A few weeks ago, we talked about Adverse Childhood Experiences (ACEs) from a national perspective. After looking at the national numbers, we started wondering how we, as a state, measured up. Did Nebraska’s kids experience more ACEs? Or did we do a better job protecting them? Is there a certain type of ACE where we’re falling down on the job?
Thanks to information from the 2012 ACE study by the Office of Epidemiology at the Nebraska Department of Health and Human Services, we now have the answers.
More of Nebraska’s kids experienced ZERO ACEs in 2010-2011.
That’s good news. Nationally, about 36% of children have exposure to zero ACEs, so on the whole our children have been better protected with nearly 47% being ACE-free.This may be in due in part to the efforts of organizations like Prevent Child Abuse Nebraska, PIWI and PCIT programs in some cities, or early childhood education programs (like Sixpence) that focus on teaching parenting skills to at-risk families.
However, a look at the chart tells you that in 2010 and 2011, about 22% of Nebraska’s children experienced 3 or more ACEs. The national average here is about 21%. So while fewer of our children are experiencing ACEs at all, the ones who do are as likely to have multiple exposures as children nationally.
What’s that mean? It means that Nebraskans need to do a better job protecting the kids at greatest risk. And they are, of course, the hardest to reach.
Nebraska children are less likely to suffer from physical or sexual abuse.
While 15% of ACEs reported in Nebraska in 2011 wer physical abuse, the national stat was 28%. About 8% of Nebraska ACE victims report sexual abuse, compared to 21% nationally. While zero incidents is the only acceptable number for physical and sexual abuse, it’s clear that Nebraska is protecting its children more effectively than other states.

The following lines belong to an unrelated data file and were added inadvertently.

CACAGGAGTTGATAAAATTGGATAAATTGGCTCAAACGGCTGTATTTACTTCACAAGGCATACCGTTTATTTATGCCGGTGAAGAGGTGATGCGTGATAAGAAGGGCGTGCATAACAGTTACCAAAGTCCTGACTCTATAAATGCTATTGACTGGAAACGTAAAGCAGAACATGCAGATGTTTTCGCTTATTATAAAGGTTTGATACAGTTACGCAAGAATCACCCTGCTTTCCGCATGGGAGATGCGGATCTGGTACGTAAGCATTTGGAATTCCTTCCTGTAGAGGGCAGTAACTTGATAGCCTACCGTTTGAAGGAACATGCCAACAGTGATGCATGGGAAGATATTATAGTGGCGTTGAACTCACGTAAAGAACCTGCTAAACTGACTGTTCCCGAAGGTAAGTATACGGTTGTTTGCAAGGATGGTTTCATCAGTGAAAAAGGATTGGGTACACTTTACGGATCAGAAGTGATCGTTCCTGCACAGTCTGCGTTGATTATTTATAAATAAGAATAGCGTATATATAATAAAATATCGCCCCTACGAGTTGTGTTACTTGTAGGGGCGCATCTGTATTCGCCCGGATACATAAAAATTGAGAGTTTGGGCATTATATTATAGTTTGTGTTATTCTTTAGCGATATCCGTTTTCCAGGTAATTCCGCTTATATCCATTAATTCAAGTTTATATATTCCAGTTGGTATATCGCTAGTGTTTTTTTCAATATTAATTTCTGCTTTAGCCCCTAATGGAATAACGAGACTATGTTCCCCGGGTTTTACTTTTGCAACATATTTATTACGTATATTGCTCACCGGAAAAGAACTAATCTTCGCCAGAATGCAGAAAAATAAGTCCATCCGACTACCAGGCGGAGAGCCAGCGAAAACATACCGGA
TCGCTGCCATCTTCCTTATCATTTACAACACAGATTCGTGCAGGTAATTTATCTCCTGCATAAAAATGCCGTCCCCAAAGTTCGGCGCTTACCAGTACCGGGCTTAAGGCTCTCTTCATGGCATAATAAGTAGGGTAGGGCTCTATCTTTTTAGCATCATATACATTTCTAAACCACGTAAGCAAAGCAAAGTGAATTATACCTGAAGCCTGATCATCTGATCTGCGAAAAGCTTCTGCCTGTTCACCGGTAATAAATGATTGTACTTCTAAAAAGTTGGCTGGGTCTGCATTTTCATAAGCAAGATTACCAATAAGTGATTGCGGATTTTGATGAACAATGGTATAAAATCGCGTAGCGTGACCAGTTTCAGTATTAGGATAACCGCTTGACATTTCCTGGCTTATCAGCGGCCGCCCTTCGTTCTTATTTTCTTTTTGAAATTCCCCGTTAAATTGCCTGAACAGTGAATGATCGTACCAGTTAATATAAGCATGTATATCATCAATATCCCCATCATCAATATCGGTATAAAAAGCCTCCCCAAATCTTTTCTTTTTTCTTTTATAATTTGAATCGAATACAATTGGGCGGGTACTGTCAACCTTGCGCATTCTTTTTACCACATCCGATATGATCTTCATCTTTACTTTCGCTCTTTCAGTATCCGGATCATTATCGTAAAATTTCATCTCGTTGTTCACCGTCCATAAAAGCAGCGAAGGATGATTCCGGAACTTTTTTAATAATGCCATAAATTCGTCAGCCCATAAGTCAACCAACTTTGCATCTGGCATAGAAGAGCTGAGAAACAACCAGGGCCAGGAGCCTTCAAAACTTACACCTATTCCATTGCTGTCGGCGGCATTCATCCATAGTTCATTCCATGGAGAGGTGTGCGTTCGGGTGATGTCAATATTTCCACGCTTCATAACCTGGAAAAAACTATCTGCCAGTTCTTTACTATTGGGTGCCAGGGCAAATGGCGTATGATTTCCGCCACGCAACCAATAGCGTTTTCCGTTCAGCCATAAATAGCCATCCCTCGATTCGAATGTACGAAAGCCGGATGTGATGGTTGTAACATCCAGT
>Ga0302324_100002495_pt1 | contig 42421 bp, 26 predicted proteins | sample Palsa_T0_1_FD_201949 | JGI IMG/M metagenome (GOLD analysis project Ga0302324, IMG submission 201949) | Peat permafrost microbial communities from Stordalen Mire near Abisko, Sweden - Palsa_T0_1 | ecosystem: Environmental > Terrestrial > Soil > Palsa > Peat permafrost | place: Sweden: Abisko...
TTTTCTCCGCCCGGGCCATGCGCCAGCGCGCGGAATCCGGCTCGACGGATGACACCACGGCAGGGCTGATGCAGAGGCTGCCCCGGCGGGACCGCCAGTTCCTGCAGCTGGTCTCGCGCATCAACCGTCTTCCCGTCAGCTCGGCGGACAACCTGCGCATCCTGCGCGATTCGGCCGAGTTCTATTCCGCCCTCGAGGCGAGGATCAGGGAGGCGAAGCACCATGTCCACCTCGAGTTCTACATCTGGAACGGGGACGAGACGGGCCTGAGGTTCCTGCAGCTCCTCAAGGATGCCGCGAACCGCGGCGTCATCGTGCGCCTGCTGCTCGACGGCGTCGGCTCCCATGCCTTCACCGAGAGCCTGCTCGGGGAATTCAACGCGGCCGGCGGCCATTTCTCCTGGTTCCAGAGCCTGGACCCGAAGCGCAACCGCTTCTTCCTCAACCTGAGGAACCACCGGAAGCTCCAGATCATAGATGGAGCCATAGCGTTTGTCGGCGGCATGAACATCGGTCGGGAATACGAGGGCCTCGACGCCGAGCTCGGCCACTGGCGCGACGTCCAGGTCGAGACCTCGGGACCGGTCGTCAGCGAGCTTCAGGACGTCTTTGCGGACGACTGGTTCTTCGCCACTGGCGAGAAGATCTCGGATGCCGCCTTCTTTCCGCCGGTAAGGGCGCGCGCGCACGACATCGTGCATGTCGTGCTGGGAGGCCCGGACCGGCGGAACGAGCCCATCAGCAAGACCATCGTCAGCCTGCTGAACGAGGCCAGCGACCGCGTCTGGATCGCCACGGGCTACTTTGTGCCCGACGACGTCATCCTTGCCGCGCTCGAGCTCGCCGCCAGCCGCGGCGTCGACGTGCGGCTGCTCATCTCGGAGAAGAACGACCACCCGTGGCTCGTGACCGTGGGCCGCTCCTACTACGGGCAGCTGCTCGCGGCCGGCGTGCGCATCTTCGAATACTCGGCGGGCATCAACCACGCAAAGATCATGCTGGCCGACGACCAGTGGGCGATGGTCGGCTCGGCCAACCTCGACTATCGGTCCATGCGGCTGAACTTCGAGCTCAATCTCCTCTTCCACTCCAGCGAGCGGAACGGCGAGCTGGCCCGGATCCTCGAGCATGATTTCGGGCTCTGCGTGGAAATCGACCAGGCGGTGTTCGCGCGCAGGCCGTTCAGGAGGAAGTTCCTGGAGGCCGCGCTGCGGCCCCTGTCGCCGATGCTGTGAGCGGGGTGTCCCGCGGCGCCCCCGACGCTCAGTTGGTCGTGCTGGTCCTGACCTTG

Nebraska children are more likely to suffer verbal/emotional abuse.
Nationally, only 11% of ACE victims cite this offense. In Nebraska, it’s 23%. These numbers make it clear that interaction education (like PIWI, PCIT, high-quality home visitation like the Sixpence programs) need to expand their reach, and teach parents how to have more positive interactions with their children. This is also an area where expanding early childhood mental health outreach for parents and caregivers can make a powerful difference.
Nebraska has slightly fewer ACEs related to household mental illness, substance abuse and divorce. We have far fewer household incarcerations (6% here compared to 11% nationally) but more children witnessing abuse in their households (15% here compared to 13% nationally).
Overall: We’re doing a good job, but need to make headway in verbal and emotional interactions with at-risk families.
We will continue doing our part by working with communities to pull their resources together for at risk families, providing funding for home visitation, PIWI and PCIT training, supporting statewide Child Abuse Prevention Councils, advocating for more protections for children, and setting up systems that look after early childhood mental health.
Here’s what you can do: Examine the way you think about abuse and your role in preventing it. The protective factors that stop abusive patterns from forming in families are often built in communities and supported by people like you. Read more about protective factors, and look for small ways to help your neighbors at risk every day.
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